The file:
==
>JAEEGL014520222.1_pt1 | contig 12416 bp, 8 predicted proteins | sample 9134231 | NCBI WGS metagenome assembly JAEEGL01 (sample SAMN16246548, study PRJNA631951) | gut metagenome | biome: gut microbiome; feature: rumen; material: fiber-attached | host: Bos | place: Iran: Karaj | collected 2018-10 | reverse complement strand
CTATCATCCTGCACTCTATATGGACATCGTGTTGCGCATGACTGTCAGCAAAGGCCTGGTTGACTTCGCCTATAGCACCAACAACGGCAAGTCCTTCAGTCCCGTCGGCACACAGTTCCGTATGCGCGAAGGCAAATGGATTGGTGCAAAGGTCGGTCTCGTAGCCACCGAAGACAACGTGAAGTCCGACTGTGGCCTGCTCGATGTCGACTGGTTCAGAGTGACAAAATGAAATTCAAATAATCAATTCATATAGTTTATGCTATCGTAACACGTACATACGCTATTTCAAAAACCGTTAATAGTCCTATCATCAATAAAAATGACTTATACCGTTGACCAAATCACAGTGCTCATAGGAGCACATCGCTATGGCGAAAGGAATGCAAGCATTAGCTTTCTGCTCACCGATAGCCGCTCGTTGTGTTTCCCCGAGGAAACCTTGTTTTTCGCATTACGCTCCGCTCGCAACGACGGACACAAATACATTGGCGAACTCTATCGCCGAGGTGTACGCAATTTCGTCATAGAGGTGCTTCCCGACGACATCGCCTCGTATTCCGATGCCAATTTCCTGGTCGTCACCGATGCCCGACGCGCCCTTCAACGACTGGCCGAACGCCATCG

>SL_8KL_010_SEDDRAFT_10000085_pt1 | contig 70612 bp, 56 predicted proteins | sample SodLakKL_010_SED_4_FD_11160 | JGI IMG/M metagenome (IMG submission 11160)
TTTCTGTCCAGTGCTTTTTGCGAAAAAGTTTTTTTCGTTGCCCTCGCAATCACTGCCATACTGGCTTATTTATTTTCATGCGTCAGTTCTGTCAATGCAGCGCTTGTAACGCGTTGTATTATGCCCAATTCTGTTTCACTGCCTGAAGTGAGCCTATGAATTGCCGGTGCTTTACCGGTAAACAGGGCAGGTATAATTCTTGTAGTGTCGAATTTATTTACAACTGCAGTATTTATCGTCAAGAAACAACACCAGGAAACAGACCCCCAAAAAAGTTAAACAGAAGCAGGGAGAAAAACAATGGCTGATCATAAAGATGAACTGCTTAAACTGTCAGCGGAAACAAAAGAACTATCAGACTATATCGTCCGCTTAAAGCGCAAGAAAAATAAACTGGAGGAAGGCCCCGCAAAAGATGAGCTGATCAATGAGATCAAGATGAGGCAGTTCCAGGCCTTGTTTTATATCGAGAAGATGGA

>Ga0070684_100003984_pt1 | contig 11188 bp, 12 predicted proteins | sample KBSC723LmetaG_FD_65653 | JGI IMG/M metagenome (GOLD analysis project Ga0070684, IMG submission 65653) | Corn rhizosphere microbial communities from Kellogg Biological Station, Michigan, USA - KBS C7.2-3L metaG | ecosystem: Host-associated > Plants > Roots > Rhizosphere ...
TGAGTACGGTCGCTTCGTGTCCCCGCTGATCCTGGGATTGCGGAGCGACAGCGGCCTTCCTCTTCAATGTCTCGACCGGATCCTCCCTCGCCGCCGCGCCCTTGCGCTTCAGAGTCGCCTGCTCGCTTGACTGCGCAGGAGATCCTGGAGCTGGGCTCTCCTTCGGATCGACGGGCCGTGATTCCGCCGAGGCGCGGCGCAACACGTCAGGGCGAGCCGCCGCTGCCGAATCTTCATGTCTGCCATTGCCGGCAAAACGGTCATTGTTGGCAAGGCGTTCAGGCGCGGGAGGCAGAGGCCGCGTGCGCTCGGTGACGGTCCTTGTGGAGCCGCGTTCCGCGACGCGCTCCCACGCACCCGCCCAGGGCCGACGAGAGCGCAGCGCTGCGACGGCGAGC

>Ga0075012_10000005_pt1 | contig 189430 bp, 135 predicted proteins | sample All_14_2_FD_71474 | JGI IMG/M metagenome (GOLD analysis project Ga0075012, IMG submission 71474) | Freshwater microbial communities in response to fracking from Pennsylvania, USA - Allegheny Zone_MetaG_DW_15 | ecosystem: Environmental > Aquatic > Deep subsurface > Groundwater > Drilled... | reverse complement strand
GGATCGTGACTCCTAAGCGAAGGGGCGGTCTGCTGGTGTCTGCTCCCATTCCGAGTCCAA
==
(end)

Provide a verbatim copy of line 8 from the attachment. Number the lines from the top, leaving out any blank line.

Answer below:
GGATCGTGACTCCTAAGCGAAGGGGCGGTCTGCTGGTGTCTGCTCCCATTCCGAGTCCAA